Have you ever wanted to be in the shoes of an advanced, sleek A.I built to comprehend complex human interactions in order to communicate accurately? Yes?
Then this isn’t the game for you!
Speaking Simulator is an eccentric game that hilariously puts you in day-to-day situation of human interaction. However, instead of giving you choices in dialogue, it requires you to manually control the mouth to articulate words.
Speaking Simulator was developed and published by Affable Games. It’s not perfect, and has its ups and downs. When all is said and done though, it’s incredibly funny and quite a unique experience which can be played both on PC and Nintendo Switch. This review is based on the PC version.
Speaking Simulator tells the story of an alien robot. It’s been tasked with infiltrating society in order to rule humanity. To achieve this extraterrestrial plan, Our hero, Blank Textfield, must use tools to mimic human speech. These include;
– Pressing internal buttons with its tongue.
– Maneuvering your lips up and down.
– Making eye contact.
– Changing your frown and looking sad, neutral, or happy.
Here’s the catch though, it looks ridiculous. So much so that it’s hilarious. Every movement is exaggerated. The tongue will often clip through the chin. The eyes like to really pop out of the socket. Basically, it looks like one of those old-school Gmod animations with hundreds of deformed wacky faces, as seen above.
The robotic sounds when speaking doesn’t resemble human speech at all. if you mess up challenges, absurdity occurs. Blank’s ear will maybe explode. Or it’s head will be engulfed in flames. The idea that no one notices this adds to the hilarity for me. I’d compare it to Octodad. Despite the wonkiness we witness, everyone’s convinced that it’s normal. Everything is fine.
Speaking Simulator’s mechanics are as such. Like games before it, in order for the mouth to function, several button presses are required.
– To Speak: There’s a happy/sad/neutral slider. This forces your lips into a smile or frown. You can also control the eyes with this.
– Tongue Movement: This is controlled with the WASD keys.
When action is required on your part to bamboozle a NPC, an indicator appears. If you fail to nail the correct buttons or facial switches in a set time limit, that indicator will move to reflect it. Fill it completely and fail the mission.
After playing more, the game’s flaws began to show themselves. It’s evident that Speaking Simulator was made to be a serious game. With the lunacy of movements and such though, it’s anything but. The system they implemented for unlocking levels isn’t ideal. You’ll need certain upgrades to advance. This results in the game dictating how you need to play to move on. It discourages experimenting. Something I disliked was that the upgrades needed were only evident after completing a mission. That meant that you’d best remember what’s needed or you’d have to play the level again just to check. It would have been great to check this whenever. In its current form, I can only describe it as tedious, grindy, and frustrating.
The controls are interesting, though, I found they left you hanging. Instead of being fun and silly, it’s more of an annoyance. Sure, they’re great for the first few minutes, but that quickly changes. After failing the same mission over and over because of a missed button press, I didn’t want to continue. I felt the developers could have made a few changes here. Made it more balanced. I also felt they could’ve spent a bit more time fine tuning the controls. Overall, it’s clear the developers wanted a wonky good time. The seriousness they shoe-horned in just limited its potential of absurdity.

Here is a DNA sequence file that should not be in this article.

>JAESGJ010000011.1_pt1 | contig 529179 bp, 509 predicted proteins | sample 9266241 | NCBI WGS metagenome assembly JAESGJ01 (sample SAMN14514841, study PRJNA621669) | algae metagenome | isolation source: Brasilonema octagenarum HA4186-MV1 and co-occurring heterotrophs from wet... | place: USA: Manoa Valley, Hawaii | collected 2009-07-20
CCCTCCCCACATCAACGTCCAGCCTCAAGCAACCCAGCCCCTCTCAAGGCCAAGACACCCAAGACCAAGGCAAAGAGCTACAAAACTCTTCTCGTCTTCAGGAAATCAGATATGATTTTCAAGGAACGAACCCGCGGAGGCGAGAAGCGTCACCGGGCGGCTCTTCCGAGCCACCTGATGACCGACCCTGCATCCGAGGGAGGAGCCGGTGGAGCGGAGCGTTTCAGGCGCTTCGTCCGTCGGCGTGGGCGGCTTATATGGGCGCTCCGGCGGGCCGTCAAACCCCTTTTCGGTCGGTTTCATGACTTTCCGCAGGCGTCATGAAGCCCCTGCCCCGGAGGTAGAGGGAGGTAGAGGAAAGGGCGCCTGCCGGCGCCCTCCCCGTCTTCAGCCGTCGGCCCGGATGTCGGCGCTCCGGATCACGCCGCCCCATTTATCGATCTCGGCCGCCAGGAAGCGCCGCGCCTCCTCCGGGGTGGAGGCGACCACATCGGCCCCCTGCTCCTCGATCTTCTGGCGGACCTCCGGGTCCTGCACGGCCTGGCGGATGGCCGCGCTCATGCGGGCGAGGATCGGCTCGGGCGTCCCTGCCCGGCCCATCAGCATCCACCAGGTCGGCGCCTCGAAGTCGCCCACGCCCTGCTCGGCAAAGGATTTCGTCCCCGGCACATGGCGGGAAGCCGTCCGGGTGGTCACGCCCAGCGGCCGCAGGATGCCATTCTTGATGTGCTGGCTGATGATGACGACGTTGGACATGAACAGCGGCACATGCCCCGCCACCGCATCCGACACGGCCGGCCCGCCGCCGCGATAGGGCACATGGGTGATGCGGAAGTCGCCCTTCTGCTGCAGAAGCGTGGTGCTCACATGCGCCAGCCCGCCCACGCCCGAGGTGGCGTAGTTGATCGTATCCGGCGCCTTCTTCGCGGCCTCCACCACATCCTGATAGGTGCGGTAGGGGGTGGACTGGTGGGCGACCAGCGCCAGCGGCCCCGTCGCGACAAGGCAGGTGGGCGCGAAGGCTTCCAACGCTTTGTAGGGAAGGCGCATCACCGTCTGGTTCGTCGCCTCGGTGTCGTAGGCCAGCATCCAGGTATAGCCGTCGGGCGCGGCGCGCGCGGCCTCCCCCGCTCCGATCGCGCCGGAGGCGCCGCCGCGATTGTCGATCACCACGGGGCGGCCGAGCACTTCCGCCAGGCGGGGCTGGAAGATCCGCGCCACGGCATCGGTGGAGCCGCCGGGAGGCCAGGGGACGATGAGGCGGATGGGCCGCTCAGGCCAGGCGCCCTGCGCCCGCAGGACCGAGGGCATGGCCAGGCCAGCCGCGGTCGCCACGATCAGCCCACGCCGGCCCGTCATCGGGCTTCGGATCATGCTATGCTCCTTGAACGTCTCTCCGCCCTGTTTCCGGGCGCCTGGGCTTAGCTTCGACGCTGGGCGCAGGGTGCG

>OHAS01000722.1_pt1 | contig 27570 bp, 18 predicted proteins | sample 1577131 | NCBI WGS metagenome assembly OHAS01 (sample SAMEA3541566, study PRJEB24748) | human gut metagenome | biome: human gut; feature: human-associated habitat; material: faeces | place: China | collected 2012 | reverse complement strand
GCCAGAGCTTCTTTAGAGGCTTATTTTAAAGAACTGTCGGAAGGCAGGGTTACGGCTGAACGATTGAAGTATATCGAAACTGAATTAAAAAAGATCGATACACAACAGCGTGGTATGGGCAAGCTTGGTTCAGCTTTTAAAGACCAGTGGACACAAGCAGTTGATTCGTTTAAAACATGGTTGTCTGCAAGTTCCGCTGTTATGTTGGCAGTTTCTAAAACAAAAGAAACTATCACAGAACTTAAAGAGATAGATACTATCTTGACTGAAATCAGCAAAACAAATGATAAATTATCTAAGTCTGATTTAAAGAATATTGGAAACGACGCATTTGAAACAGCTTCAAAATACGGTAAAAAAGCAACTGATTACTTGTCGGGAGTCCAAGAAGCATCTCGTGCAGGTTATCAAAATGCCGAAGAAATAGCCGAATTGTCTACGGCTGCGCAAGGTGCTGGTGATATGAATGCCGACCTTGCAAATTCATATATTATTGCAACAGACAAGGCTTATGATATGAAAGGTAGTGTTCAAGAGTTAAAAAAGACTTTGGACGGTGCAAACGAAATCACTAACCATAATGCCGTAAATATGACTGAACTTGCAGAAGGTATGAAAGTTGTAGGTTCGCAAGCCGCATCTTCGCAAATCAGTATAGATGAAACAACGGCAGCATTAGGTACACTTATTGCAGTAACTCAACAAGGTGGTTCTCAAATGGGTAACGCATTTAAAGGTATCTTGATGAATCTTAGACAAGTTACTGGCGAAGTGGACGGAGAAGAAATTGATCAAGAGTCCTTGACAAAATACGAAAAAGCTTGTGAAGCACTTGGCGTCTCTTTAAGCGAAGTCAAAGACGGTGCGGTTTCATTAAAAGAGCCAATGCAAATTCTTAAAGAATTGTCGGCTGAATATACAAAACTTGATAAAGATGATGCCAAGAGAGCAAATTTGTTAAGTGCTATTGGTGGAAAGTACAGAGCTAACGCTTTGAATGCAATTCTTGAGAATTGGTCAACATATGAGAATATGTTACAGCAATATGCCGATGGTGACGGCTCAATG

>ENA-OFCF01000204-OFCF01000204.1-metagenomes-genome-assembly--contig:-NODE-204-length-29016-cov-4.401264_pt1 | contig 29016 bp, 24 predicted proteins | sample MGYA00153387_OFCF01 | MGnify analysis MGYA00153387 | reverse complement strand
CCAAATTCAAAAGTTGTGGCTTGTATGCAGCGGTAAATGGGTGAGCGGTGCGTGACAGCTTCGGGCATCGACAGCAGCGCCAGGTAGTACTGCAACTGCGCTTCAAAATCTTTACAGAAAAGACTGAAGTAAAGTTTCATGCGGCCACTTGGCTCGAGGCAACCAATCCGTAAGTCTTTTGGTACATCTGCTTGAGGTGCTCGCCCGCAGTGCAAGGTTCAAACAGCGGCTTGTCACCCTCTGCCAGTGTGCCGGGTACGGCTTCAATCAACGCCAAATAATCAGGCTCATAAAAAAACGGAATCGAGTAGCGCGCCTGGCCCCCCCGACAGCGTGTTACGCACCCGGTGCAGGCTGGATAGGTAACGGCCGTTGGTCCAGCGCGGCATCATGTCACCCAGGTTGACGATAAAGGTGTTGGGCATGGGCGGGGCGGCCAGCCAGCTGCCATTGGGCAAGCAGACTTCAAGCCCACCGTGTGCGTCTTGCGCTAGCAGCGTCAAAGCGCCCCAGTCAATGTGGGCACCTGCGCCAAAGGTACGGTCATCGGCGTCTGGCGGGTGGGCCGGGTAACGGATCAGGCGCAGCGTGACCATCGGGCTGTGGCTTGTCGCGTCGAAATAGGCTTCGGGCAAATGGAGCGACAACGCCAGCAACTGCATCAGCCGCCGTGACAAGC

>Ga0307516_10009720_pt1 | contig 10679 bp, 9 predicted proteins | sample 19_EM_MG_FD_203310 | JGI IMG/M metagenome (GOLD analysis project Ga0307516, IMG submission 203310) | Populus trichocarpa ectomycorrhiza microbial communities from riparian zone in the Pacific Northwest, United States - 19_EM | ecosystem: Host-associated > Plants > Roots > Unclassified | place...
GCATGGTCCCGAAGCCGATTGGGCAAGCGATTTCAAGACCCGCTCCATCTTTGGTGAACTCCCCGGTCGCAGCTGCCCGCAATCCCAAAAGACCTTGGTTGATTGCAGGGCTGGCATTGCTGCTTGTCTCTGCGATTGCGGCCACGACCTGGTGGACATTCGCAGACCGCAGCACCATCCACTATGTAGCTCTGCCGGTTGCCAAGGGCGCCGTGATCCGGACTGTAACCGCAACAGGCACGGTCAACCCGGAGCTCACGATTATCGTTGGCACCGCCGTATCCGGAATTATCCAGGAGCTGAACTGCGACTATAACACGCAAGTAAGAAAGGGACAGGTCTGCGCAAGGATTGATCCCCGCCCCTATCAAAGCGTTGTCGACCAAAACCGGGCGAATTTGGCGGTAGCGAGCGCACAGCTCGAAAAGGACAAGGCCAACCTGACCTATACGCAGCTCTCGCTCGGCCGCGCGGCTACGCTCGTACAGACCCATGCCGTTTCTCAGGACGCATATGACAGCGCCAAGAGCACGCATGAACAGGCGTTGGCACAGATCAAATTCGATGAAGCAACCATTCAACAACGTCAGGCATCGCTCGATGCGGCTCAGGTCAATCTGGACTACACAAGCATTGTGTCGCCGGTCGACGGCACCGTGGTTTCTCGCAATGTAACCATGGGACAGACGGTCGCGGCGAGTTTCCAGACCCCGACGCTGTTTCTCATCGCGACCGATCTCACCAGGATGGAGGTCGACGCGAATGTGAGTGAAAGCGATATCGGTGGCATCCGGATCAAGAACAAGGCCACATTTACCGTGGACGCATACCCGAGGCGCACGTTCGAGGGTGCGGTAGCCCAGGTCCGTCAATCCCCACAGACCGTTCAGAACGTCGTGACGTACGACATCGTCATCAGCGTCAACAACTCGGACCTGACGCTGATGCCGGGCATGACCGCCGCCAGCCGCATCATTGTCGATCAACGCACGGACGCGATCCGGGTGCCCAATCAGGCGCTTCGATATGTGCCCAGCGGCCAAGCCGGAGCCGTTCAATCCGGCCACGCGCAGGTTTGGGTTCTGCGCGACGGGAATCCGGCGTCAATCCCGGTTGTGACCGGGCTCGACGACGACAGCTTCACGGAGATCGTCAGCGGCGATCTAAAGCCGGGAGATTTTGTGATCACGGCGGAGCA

The visual art is straightforward. It’s also very well made and produced. I commend the developers here. It wasn’t as unique as it could have been, but that’s a personal gripe. The models and background are simplistic. One thing I would have enjoyed more is if those absurd facial expressions were a bit less cartoony, and more realistic.
The story is insane. It’s absolutely crazy. Then the last level happened. In it, you’re trying to convince a crowd to elect you as President of the United States. Sure, it kept with the craziness thus far, but that quickly changed. I began to notice how closely it resembled real life events. This is where that imbalance of wonky and serious was most evident. I felt a sense of despair. This level lost its wackiness, and was now commentary on false promises. How we’re influenced by buzzwords. Speaking Simulator was definitely held back by its shifts in tone. Sometimes, shifts that were sudden.
All in all, Speaking Simulator is still a good time. Maybe not for prolonged periods to mitigate the tedium mentioned. It also would definitely benefit from easier level advancement requirements. And tighter controls. I felt that bouncing from serious tones to silliness also held it back immensely.
This game can be bought digitally via Steam or via the Nintendo Switch store.
Thank you to Affable Games for providing a review copy of the game.
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I am Atlas, hello. Honestly, there isn’t really anything worth mentioning about myself, but I am required to create a blurb for this site regardless. I enjoy most types of games, especially stealth and FPS. I also like games with slow motion firefights and/or that feel realistic, as in, you and the enemies both die in the same amount of hits. Max Payne, Hotline Miami, DEADBOLT and My Friend Pedro are good examples.